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Without Basketball We Wouldn’t Have …

By Rachel Stark-Mason and Amy Wimmer Schwarb

Since the game was created in 1891, basketball has burrowed its way into American culture. Here’s a nostalgic look at some of our favorite things this sport has given us.  



Perhaps the most beloved sneaker of all time, the Converse Chuck Taylor All-Stars has secured loyal fans in a vast spectrum of fashion circles and subcultures in its 100 years of existence. But the canvas kicks with rubber soles got their start on the hardwood, originally winning over athletes who played the popular new sport of basketball in the early 20th century. In 1921, basketball player Chuck Taylor joined the Converse Rubber Shoe Co. and began selling the shoes at basketball clinics he held across the country. Taylor’s involvement brought popularity — and design enhancements — to the footwear venture, leading to him literally leaving his mark on the shoe: The iconic patch on the models of today still sports his signature.



There’s no way to definitively know who was the first to bring a towel to a sporting event and twirl it overhead in excitement. The Pittsburgh Steelers catapulted the rally towel concept to new heights with the invention of the Terrible Towel in the 1970s, but the roots of the tradition can be traced even further — to a legendary basketball coach at Western Kentucky. The Hilltoppers’ E.A. Diddle coached from 1922 to 1964, and along with becoming the first in history to coach 1,000 games at one school, he also was known for waving (and tossing, chewing, slapping and twisting) a towel during games. The Red Towel became a mainstay at Western Kentucky.



If there’s a one-hoop driveway basketball court, chances are a game of H‑O‑R‑S‑E has been played on it. If not, then maybe P‑I‑G — the shorter version of the popular pastime that helps kids practice shooting and spelling simultaneously.



This classic basketball arcade game has beckoned sharpshooters and wannabes for decades, tempting them with a seemingly simple challenge: Make as many shots as you can in a set amount of time. The basket so close, the balls so miniature, how hard could it be? Longtime coach Ken Cochran sought the answer when he was recovering from surgery in 1981 and created the first version of what would later be named the Pop-A-Shot. Electronic scoring, infrared lights and a lasting allure for the game soon followed. 



We have the orange leather ball to thank for films such as “Hoosiers” and “Space Jam.” (See more here for a tribute to other favorites.)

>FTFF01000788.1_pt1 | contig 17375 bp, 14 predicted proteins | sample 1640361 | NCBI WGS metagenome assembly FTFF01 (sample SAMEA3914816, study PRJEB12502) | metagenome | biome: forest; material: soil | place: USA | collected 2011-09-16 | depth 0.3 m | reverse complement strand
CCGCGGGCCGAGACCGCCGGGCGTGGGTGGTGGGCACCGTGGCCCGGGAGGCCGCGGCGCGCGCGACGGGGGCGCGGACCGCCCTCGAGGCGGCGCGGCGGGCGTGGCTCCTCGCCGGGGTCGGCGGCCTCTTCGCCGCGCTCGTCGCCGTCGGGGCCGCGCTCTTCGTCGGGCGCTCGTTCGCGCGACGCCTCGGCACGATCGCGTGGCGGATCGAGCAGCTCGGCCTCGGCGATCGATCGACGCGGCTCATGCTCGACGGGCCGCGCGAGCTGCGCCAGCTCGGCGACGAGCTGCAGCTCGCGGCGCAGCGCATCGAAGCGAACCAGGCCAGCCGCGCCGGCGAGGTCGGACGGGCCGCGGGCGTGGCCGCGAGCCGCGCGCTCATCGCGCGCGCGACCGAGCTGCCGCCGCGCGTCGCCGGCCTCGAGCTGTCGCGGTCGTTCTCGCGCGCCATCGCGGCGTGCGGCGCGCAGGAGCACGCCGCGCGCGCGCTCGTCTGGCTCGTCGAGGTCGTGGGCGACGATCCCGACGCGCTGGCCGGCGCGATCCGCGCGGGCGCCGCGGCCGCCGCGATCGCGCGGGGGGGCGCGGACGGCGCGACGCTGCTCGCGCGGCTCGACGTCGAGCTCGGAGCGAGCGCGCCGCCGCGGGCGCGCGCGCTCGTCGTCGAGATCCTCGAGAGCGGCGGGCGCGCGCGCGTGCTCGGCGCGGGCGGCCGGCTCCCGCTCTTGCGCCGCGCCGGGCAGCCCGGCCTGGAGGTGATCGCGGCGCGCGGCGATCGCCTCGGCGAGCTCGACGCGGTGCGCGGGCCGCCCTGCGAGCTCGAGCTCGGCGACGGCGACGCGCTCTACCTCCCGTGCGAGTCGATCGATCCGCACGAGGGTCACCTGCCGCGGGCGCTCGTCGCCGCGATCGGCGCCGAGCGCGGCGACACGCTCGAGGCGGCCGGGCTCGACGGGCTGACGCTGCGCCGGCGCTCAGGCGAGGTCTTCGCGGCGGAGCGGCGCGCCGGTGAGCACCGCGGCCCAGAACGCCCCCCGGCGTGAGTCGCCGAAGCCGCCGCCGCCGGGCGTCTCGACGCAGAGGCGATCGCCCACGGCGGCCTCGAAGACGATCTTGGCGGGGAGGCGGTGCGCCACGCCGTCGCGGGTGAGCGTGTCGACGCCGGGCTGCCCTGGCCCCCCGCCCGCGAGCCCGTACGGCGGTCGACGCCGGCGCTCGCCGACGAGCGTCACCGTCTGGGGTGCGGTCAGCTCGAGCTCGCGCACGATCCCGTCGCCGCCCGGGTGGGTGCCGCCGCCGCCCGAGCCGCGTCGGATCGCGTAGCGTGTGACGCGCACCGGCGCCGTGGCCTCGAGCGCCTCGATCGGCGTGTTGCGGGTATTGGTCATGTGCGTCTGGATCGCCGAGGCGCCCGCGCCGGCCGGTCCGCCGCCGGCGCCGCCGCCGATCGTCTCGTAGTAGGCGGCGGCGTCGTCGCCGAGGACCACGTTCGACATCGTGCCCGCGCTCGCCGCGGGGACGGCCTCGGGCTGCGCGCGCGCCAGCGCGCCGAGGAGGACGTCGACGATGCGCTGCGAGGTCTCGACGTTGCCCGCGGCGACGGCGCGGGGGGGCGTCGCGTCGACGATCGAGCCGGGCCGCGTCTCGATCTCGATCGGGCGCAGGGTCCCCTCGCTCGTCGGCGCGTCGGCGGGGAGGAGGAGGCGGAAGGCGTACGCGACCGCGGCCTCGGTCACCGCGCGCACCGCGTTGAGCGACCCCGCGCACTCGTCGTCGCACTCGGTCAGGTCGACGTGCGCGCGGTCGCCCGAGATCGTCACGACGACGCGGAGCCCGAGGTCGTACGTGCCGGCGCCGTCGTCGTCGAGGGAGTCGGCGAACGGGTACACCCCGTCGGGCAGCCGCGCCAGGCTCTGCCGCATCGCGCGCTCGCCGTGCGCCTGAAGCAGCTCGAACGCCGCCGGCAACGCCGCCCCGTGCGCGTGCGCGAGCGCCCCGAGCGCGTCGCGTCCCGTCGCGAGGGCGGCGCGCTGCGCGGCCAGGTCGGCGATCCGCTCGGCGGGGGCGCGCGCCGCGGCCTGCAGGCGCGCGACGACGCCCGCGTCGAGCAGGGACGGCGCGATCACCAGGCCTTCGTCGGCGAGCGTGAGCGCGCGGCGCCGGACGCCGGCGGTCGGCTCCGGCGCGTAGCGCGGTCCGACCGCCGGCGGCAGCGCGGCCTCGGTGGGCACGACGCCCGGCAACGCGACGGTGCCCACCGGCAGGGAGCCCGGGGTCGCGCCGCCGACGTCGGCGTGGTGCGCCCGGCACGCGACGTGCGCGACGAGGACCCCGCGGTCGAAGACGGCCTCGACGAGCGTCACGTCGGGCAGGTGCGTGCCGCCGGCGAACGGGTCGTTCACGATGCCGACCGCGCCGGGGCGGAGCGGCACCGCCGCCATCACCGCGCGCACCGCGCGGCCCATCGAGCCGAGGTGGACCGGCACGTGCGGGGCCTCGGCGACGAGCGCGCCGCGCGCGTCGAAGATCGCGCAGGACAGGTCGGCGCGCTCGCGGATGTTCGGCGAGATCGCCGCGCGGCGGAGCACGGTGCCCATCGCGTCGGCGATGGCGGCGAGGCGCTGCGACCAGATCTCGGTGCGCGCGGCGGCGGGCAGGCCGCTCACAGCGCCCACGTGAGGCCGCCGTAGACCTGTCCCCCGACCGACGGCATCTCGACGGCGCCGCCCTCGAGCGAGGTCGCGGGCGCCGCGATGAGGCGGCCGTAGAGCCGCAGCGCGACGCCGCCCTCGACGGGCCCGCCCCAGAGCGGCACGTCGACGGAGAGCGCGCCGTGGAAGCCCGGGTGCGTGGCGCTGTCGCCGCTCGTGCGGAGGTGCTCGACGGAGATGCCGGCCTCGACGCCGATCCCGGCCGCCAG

Most basketball players have experienced it, and few will forget: the feeling of shooting and getting nothing but air, followed by the mocking, singsongy chant that spontaneously rises from the crowd. “AIIIIRRR BAAAALLL, AIIIIRRR BAAAALLL.” According to the Oxford English Dictionary, the first printed use of the term “air ball” occurred in a 1967 newspaper article in the Daily Review of Hayward, California: “Cal State, four times lofting air balls at an orange basket that may as well have been painted invisible.” Basketball player or not, we can all relate to the humiliation of an air ball.



A new product is a slam dunk in the marketplace. A project completed close to deadline qualifies as a buzzer-beater. Employees post up their bosses to keep them in the know. Basketball is fertile ground for new idioms. And including basketball’s contributions to the English language in this list? A total layup.  



The sun is just now setting on a fashion trend that has dominated the hardwoods for a quarter-century: long, baggy basketball shorts. They were inspired by Michael Jordan, who asked the Chicago Bulls’ apparel supplier to drop their hems because he had a habit of tugging on his shorts, and further popularized in the college game by Michigan’s “Fab Five,” who in the early 1990s wore shorts that lingered below their knees. The trend migrated not only to women’s basketball, but also to men’s street fashion, where big and baggy dominated until about three years ago, when hemlines started creeping up once again and silhouettes became more fitted.



Everyone knows what happens after a college basketball champion is crowned: Out come the scissors and down come the nets. The tradition even has started to seep beyond basketball, with blades taken to volleyball and soccer nets, too. The ceremonious snipping of a souvenir first occurred in college in 1947 after North Carolina State won the Southern Conference championship. The Wolfpack hoisted coach Everett Case to cut the net, and a new rite was born.


About Champion

Champion magazine goes behind the headlines and beyond the scoreboards to celebrate the unique connection between Americans and college sports. Champion is published by the NCAA.